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McLuhan predicted that our experience of electronic technology would make us "interioriz[e] the unified field of electric all-at-onceness" (McLuhan 1971: 63) and revolutionize human life.11 In Out of This World the collapse of spatial distance is demonstrated as forcefully as the more often explored 'extended Now' as a time concept of the poststructuralist era. The narrative performs spatio-temporal interrelatedness and convertibility of violence, so that one event of this kind suffices to trigger an individual/communal experience or memories of other incidents of violence.12 The created impression of simultaneity and nullification of spatial distance has a levitating effect on the focalizer (Swift 1997: 208-209) as on the reader who barely escapes confusion despite the observation that "dates are crucial throughout" (Malcolm 2003: 116).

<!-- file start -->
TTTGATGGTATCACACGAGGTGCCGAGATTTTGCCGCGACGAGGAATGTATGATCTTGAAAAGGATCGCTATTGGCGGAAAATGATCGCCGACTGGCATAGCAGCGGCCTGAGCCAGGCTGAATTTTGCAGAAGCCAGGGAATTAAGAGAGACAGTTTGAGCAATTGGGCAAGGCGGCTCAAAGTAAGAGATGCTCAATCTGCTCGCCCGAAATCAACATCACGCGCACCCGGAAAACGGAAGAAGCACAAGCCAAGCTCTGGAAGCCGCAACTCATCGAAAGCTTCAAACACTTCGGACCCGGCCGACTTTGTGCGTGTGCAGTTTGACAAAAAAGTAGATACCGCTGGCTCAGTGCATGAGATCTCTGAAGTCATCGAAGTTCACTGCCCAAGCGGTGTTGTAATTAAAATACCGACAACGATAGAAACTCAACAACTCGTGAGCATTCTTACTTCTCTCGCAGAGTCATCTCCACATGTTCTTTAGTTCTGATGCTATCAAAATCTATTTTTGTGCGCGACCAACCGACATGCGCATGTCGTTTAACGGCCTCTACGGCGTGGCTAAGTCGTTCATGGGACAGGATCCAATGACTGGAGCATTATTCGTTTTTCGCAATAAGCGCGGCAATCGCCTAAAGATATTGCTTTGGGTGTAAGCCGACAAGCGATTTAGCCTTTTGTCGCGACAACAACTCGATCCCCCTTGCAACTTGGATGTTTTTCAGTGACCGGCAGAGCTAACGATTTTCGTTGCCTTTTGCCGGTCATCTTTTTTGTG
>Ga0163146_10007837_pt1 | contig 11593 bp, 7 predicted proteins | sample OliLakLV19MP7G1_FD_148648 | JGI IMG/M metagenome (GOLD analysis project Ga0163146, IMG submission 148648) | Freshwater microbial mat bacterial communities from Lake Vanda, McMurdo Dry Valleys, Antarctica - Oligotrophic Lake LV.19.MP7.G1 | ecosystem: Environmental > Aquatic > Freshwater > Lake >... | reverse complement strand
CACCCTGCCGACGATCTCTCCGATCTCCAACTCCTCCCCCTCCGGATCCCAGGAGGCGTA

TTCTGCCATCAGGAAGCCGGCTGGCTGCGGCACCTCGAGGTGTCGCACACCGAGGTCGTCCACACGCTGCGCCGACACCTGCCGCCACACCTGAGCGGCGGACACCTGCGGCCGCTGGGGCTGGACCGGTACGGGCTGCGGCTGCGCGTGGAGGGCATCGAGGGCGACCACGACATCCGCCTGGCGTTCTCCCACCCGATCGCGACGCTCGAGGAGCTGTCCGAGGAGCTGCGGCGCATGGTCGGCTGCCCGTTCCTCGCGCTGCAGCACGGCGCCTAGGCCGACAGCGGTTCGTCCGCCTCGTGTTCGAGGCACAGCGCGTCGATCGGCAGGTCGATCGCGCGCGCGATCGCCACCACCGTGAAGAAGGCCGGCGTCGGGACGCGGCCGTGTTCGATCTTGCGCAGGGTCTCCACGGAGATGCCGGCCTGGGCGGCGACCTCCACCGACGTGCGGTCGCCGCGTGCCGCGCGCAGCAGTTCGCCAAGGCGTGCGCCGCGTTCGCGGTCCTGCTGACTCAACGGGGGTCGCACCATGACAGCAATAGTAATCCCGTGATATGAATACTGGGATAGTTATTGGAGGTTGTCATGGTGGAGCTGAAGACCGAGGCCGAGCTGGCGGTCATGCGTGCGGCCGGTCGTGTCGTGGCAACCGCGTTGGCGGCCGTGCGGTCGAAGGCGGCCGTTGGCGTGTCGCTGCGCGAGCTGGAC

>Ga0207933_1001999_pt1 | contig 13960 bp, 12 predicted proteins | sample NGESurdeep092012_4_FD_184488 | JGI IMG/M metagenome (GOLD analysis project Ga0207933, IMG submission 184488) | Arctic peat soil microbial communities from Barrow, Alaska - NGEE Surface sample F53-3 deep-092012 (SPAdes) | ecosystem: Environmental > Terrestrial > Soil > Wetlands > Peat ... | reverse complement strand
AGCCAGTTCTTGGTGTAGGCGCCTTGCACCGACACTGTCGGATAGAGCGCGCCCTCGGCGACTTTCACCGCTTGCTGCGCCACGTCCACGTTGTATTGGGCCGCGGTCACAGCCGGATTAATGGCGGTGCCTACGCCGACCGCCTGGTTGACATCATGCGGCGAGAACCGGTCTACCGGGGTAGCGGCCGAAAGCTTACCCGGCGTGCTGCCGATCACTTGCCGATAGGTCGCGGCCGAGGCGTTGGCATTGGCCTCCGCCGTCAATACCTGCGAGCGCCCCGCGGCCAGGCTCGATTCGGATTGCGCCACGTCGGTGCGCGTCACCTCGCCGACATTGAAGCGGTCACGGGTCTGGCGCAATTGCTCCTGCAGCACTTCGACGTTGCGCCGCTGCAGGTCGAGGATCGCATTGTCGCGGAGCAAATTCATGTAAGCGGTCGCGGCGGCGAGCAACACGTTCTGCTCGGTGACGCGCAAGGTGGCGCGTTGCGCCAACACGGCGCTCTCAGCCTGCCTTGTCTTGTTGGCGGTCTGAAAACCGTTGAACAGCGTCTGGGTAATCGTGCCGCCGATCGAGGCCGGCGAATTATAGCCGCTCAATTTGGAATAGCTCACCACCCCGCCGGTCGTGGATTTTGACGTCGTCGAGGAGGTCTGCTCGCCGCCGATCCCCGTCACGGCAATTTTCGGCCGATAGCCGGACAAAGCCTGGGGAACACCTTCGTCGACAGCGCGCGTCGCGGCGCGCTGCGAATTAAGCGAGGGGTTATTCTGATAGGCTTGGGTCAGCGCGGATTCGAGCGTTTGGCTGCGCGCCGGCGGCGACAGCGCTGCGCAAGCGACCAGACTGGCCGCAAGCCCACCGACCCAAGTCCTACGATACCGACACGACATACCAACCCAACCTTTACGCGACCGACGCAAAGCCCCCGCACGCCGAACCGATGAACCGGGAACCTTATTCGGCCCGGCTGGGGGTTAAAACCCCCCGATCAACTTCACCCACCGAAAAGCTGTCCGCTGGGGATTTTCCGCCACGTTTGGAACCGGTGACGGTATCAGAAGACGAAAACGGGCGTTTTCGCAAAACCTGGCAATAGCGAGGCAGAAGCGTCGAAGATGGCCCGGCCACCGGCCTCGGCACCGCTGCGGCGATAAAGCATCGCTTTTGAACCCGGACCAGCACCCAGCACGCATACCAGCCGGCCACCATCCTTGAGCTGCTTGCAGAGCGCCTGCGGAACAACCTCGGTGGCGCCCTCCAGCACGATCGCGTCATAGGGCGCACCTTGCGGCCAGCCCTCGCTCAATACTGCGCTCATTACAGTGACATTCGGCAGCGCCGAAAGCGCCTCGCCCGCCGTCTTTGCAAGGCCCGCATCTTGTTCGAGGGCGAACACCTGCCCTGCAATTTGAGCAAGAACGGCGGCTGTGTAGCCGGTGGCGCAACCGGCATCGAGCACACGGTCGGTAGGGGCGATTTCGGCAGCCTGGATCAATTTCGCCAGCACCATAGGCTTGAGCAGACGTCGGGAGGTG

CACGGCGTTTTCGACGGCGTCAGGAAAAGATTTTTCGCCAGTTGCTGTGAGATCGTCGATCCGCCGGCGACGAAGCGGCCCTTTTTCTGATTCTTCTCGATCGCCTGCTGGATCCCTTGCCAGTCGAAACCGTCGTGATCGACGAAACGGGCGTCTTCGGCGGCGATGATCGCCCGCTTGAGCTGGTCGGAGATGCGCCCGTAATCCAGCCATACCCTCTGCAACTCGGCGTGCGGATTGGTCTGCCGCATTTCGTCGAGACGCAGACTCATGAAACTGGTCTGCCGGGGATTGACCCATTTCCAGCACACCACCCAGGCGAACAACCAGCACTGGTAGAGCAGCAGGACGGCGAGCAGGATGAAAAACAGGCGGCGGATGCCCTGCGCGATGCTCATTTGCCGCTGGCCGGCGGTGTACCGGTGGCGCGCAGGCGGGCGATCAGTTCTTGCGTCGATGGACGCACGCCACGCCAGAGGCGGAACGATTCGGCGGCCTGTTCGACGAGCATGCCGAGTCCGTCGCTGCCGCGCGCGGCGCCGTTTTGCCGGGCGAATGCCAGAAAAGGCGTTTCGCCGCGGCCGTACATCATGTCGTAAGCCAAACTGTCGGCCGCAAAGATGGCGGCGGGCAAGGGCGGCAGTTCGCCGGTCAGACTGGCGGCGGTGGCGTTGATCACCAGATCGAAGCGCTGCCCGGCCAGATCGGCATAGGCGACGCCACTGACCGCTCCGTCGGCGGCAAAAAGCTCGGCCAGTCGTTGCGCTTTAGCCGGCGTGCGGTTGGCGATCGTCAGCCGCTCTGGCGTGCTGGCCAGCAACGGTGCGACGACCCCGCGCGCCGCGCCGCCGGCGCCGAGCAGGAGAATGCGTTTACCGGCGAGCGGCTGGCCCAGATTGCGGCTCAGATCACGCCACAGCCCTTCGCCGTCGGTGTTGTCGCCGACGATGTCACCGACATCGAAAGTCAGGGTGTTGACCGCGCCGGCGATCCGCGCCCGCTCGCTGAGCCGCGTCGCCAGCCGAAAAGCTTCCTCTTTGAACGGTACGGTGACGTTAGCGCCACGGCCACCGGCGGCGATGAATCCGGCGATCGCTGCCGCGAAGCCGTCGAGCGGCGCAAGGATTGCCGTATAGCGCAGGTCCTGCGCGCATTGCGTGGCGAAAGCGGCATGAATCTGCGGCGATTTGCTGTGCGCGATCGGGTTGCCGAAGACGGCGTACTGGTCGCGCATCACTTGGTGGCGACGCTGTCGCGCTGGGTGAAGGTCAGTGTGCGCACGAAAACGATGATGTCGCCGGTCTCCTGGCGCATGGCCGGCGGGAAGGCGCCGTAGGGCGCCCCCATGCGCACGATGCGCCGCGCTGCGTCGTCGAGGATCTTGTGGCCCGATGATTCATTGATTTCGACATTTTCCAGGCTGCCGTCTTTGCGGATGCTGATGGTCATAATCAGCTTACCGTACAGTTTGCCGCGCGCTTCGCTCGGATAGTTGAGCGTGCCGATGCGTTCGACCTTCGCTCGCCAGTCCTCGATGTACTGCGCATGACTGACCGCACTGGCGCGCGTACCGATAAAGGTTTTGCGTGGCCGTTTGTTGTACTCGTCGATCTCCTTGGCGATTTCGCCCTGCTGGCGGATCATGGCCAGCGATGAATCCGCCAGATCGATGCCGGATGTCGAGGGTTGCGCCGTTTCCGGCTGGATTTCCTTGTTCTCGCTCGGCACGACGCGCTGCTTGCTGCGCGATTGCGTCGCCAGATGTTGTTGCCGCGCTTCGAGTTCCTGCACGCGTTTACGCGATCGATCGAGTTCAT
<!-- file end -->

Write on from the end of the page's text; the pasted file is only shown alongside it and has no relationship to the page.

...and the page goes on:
In true postmodern manner the volatile boundaries of 'time' and 'space' are 'compensated' by the materialization of tokens which point to the thematic focus of violence. Postmodernism has frequently been accused of 'superficiality' resulting in a 'two-dimensional' picture with lack of depth and seriousness – a reproach the unreliable reader of Out of This World might also make. It depends on how we feel about and interpret the touch of sarcasm in the dead Robert Beech's quoted self-description, that he was not only the sole heir of the family business after his two brothers had been killed in World War I, but also "a damn good mascot. I was the best bloody advertisement BMC ever had. […] I was a walking asset. I'd be damn good for business" (Swift 1997: 199) – a man powerfully parading the efficiency of modern weaponry and the commercialization of heroic ideals. He had lost an arm, and he left to his son and granddaughter nine artificial arms – no pun intended. "They are like an index of the twentieth century" (Swift 1997: 200) his son dryly remarks, for they can prove the technological progress of mankind: more efficient killing machines, more efficient rehabilitation instruments. In one of the concluding chapters narrated by Harry, who was born three days previously to his father's heroic deed and cost his mother's life, the 'lost' and 'won' columns for Robert's résumé of World War I balance "arm" and "Victoria Cross" (Swift 1997: 198). To Robert the patriot, "the pressure of a national dimension in the text's events" (Malcolm 2003: 110) is still compelling; while he fancies that his enterprise produces defense for "our lads in Ireland", the national interest as personal charge dwindles in Harry's perception and yields to insecurity in Sophie.